View Full Version : Street furniture

January 26th, 2007, 07:36 AM
Hi Guys, nice forum!
I'm from Holland, i live near the "Noordzee" and Amsterdam (approx. 20 minutes).
I love to go to New York, but unfortunately i'm still at Highschool, heading for my exams (?) (the school before University :D ). I want to visit New York as soon as i got my drivers license!

I have an assignement at school, i have to make street furniture (Arts).
I want to make furniture that could be put in New York, but now i need examples. Like what kind of artistic benches, lamp post, etc. are there in New York?
I will also need a place (street, square) to put the bench/lamp post/... in.

Now i wondered if you guys might have some pictures for me of artistic street furniture? Or maybe you have an idea where to find those pictures? (I didn't get very far using Google)
The same goes for the street or square. (i have to make a photo of my streetfurniture and with paste it in that picture with Photoshop, so i need a good one for that :rolleyes: )

I really would help me out a lot :)

January 26th, 2007, 09:09 AM
Hi Elise --

I have a terrific project for you -- this little public square needs complete renovation -- and both updated street furniture and restoration / reinstallation of lighting would be great:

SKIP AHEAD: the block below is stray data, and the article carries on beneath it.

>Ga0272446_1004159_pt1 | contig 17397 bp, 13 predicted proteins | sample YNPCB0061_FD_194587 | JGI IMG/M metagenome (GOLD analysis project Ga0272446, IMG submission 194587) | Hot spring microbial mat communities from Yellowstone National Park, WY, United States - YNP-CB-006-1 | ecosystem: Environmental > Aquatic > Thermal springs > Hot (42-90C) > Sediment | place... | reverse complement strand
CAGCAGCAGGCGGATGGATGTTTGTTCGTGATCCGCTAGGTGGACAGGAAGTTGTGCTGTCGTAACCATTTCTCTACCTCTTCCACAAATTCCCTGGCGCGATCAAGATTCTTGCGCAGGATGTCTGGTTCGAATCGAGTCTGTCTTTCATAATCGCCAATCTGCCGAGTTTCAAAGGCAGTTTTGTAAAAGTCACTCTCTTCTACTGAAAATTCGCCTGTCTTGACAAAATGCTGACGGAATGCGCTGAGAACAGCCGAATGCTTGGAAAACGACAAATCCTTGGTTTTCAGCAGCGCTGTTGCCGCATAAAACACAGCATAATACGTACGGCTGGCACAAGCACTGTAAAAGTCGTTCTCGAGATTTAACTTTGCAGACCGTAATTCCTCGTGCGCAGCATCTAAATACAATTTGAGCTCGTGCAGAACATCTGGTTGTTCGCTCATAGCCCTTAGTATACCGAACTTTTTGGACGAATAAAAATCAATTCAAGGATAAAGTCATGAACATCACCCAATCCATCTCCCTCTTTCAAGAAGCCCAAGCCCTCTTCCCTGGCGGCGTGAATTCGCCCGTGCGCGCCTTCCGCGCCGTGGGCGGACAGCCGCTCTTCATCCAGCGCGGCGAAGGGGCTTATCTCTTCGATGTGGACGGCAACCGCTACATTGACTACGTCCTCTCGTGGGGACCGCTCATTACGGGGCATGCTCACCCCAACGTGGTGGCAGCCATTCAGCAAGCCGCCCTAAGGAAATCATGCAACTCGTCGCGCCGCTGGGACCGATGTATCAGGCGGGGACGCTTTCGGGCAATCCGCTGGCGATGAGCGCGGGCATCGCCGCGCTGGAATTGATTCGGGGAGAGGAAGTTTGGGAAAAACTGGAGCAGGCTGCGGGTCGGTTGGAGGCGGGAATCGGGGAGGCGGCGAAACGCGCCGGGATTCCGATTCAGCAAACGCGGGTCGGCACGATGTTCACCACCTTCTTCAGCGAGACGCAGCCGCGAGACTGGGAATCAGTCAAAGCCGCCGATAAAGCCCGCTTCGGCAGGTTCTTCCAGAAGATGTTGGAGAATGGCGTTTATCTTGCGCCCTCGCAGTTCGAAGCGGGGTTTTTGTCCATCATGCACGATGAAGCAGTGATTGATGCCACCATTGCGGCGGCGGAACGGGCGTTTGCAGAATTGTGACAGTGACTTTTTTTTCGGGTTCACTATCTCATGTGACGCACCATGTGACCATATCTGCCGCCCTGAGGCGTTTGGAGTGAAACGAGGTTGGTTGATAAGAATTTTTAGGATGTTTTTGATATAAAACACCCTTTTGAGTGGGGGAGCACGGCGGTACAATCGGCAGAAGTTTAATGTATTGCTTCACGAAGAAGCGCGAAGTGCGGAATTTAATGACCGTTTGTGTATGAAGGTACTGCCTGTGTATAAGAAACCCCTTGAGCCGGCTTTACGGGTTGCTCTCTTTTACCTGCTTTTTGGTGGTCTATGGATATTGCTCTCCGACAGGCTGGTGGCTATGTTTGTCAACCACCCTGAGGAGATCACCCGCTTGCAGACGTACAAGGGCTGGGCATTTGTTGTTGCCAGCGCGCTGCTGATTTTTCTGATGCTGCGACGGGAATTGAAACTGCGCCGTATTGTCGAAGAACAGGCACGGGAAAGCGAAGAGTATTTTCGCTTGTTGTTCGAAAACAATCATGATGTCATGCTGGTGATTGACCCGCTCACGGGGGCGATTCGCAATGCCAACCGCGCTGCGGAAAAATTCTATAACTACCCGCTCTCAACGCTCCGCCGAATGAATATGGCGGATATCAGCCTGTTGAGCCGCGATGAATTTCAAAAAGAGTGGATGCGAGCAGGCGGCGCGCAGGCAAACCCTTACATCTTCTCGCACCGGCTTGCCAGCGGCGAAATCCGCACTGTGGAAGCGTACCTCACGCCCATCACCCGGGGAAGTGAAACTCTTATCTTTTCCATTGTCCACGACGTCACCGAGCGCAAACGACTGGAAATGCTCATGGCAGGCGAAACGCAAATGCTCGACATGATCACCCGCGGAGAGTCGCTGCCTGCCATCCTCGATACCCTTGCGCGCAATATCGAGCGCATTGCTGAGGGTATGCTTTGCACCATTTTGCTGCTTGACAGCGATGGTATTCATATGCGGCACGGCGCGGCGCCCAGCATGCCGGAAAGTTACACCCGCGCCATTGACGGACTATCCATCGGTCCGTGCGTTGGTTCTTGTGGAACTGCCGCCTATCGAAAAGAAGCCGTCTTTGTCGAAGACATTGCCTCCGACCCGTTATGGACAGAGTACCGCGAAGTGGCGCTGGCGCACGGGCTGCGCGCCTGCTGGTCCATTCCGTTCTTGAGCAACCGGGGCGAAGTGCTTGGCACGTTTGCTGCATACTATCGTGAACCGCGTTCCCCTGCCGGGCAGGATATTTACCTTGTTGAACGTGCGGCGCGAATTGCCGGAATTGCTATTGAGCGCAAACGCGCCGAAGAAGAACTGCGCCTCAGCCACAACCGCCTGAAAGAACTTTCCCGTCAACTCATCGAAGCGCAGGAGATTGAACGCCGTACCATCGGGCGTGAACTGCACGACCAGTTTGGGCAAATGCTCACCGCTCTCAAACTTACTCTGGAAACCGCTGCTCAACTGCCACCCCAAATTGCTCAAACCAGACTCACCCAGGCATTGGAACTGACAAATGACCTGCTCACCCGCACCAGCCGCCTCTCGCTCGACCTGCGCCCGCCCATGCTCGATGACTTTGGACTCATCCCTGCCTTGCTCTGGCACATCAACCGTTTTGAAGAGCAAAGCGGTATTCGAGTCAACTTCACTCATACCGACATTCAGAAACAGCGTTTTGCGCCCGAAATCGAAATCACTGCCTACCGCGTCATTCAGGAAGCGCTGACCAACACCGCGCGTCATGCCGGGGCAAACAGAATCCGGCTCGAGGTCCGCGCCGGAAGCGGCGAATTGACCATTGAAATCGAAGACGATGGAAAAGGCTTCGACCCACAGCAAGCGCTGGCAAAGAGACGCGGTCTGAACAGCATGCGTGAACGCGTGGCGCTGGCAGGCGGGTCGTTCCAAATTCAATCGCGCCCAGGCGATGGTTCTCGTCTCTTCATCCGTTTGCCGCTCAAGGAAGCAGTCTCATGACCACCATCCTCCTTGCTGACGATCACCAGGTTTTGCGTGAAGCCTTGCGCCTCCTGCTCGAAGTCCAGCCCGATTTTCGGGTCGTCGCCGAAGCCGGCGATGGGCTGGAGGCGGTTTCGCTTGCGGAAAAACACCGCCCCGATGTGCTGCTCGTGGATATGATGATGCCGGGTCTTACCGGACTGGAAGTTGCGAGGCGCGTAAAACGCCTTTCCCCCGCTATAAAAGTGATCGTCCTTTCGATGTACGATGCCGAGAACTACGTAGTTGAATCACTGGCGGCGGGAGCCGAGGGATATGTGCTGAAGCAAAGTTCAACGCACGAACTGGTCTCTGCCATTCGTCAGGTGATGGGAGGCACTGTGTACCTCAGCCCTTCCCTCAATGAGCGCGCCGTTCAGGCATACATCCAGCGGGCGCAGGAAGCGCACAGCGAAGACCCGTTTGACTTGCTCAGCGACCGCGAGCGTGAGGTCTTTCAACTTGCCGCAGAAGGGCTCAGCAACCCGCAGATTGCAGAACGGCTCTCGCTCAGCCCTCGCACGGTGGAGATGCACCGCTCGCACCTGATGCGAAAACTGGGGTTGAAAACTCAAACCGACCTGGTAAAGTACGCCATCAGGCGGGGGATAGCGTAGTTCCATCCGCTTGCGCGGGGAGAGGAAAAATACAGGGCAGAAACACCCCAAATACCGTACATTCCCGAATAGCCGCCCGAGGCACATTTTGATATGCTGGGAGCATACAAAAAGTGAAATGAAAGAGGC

PETROSINO SQUARE (a small triangle in desperate need of help -- it sits between SoHo and Little Italy)

MAP (http://gis.nyc.gov/parks/lc/NYCParkMapIt.do;jsessionid=237A431E4DC104AD33B0D56 A26DEF0C2) from NYC Parks Department

INFO (http://www.nycgovparks.org/sub_your_park/historical_signs/hs_historical_sign.php?id=8723) from NYC Parks Department

Some PICTURES (http://www.flickr.com/photos/franklynch/45150767/) from Flickr

STREETLAMPS (http://www.forgotten-ny.com/LAMPS/STREETLAMPS%20HOMEPAGE/lamphome.html) : From Forgotten NY -- tons of info + Pictures

A fairly recent ARTICLE (http://www.thevillager.com/villager_145/parkmemorialforblack.html) (from February 2006) on proposed renovation (no work has yet begun) ...

Park memorial for Black Hand officer to get a hand


Villager photos by Elisabeth Robert
Lieutenant Petrosino Park at Kenmare St.

Lieutenant Petrosino Square, a small, 7,000-square-foot triangle at Kenmare and Lafayette Sts., named for a legendary police officer, is slated for a $2 million renovation by the Parks Department. The currently little-used park, which has shifted and settled and taken on the look of an ancient ruin, is in serious need of an upgrade. Plans are to expand the park to the east, taking one of three lanes of a section of Lafayette St. that is only used by traffic making right turns from Spring St.

Said Carli Smith, a Parks spokesperson, “Although we are still in the preliminary planning for this renovation, we plan to work with the Department of Transportation to take a portion of Lafayette St. to expand the park. The main portion of traffic is on the other side of the park; therefore taking a lane of traffic will have no effect on the traffic flow on Lafayette St.”

As for when ground breaking on the project will occur, Smith said Parks won’t have a firm date until all the funding is secured.